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Indian tourist sites refusing entry to dollar

Section: Daily Dispatches

By Jo Johnson
Financial Times, London
Friday, November 16, 2007

NEW DELHI, India -- Supermodels are not the only ones worrying about the value of their dollar contracts. After years of urging foreign tourists to pay in dollars whenever possible, the Taj Mahal, and other Indian heritage sites will now insist on a proper hard currency -- the rupee.

The country's culture ministry took the step after confronting a sharp fall in the rupee value of its dollar ticket sales.

"Keeping in view international practices and also to avoid any anomaly on account of falling exchange rates of the US dollar vis-a-vis rupee and consequent fall in revenues, the government has decided to denominate the entry fee for the foreigners for all the monuments in Indian rupees only," the ministry said.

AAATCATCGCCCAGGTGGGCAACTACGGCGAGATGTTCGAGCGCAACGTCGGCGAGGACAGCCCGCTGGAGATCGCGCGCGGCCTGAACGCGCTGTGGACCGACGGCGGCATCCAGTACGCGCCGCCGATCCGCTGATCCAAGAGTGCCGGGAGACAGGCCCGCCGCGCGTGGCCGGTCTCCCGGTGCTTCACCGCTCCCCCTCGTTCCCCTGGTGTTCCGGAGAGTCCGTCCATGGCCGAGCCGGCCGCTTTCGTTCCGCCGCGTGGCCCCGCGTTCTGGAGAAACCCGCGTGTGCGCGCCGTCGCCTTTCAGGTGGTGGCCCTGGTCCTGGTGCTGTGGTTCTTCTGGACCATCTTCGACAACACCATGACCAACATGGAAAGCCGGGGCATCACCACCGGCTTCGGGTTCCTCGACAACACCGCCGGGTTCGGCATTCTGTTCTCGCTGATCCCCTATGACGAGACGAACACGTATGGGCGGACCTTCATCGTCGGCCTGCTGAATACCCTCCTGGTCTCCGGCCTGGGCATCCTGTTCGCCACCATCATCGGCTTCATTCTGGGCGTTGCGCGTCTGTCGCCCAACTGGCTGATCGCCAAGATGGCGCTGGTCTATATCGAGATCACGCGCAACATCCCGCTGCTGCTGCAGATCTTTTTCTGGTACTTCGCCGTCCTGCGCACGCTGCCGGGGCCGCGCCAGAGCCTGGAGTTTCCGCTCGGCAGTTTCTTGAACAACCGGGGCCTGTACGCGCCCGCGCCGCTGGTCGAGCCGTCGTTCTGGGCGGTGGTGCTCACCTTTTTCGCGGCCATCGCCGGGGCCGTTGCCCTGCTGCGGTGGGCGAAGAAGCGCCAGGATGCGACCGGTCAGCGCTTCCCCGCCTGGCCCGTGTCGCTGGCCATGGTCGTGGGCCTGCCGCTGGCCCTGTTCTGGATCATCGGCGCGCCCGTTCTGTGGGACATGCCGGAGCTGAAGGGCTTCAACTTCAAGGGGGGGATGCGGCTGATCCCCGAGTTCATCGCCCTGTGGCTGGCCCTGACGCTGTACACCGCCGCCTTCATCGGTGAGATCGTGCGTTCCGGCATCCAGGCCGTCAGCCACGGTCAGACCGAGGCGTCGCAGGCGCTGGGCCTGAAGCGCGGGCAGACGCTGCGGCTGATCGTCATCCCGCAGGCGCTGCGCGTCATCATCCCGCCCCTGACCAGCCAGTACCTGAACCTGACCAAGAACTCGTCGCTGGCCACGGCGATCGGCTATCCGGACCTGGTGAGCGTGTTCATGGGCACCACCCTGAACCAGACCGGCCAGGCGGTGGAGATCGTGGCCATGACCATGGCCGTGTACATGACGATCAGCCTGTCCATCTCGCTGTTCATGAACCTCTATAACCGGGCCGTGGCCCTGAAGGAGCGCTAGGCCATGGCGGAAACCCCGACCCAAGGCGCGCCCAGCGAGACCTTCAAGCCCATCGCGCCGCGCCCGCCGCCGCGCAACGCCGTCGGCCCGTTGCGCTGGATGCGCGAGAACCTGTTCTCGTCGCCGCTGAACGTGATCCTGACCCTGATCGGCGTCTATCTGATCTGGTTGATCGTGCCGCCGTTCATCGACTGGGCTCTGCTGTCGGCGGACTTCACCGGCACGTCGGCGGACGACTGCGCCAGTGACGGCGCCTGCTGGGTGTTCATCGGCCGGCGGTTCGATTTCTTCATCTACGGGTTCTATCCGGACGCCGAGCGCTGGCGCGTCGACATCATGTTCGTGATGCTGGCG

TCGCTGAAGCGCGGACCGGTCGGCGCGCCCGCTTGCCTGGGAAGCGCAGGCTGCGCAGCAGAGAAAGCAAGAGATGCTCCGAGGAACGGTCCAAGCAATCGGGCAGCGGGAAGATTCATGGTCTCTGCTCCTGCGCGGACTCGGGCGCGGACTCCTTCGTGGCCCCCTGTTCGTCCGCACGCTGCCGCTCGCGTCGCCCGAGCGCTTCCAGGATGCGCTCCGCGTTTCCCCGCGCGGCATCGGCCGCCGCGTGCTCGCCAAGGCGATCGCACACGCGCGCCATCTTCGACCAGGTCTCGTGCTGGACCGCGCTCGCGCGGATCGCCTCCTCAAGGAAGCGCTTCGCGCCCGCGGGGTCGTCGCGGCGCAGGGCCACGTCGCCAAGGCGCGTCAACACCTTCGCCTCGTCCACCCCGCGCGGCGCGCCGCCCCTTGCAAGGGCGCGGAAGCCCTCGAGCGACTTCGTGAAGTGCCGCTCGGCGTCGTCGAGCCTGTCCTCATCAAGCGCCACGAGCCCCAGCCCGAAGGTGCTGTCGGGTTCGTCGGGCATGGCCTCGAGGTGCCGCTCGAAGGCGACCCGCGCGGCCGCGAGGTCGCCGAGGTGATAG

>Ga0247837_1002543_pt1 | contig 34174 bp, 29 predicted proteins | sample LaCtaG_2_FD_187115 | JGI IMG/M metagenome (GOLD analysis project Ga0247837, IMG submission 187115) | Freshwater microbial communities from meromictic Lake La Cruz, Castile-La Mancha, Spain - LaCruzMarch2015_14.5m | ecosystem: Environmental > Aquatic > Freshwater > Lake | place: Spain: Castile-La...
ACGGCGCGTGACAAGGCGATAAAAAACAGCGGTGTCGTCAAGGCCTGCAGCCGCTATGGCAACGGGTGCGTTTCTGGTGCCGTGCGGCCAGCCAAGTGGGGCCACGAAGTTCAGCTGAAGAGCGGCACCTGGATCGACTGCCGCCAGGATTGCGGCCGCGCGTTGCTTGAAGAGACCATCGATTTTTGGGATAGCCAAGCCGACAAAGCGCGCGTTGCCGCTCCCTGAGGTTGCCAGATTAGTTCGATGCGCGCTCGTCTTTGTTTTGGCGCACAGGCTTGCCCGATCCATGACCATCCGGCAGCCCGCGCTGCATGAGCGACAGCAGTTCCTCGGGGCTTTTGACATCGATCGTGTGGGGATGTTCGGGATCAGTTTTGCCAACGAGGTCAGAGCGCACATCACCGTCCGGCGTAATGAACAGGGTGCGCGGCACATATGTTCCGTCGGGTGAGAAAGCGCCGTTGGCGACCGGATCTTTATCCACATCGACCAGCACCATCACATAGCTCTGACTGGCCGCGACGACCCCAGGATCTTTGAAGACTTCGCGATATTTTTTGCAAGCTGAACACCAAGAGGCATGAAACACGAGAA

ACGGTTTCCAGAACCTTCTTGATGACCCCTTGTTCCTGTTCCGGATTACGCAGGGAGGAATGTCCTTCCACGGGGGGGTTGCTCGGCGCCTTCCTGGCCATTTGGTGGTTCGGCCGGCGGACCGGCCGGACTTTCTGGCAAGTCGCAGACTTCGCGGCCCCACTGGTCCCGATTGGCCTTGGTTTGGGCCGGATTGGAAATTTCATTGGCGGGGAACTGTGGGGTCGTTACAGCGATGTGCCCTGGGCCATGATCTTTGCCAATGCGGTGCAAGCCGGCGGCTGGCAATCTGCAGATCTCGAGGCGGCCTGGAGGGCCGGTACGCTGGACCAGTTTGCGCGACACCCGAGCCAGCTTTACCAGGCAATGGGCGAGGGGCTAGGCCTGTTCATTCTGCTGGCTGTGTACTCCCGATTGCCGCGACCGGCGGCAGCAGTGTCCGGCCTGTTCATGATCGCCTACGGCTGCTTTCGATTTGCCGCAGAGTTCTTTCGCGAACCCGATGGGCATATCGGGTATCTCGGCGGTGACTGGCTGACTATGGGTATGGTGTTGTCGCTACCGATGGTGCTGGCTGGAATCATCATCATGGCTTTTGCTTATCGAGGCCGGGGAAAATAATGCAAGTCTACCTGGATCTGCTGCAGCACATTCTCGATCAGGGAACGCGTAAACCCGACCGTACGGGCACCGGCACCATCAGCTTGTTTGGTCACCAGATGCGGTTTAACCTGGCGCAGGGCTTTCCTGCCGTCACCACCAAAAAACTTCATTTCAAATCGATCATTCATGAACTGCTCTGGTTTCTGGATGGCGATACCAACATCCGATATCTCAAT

This month, the dollar's fall became a subject of tabloid notoriety when it was reported that supermodel Gisele Bundchen had refused to be paid in dollars. Her agent has since denied she had any currency requirements.

Forced now to pay in rupees, US tourists will see a Friday, non-Indians were required to pay $5 per person -- converted to Rs250 if they lacked dollar bills -- to enter World Heritage sites.

The ministry of culture said on Friday the $5 entry fee had been set at a time when the dollar was worth about Rs50, compared to its current value of just over Rs39. The tariff of Rs250 that foreigners will now pay for entry to sites such as the Taj Mahal and Humayun's Tomb is equivalent to $6.41.

"If you convert $5 today, you get only Rs200, so we were losing Rs50 a head," said a culture ministry spokesperson.

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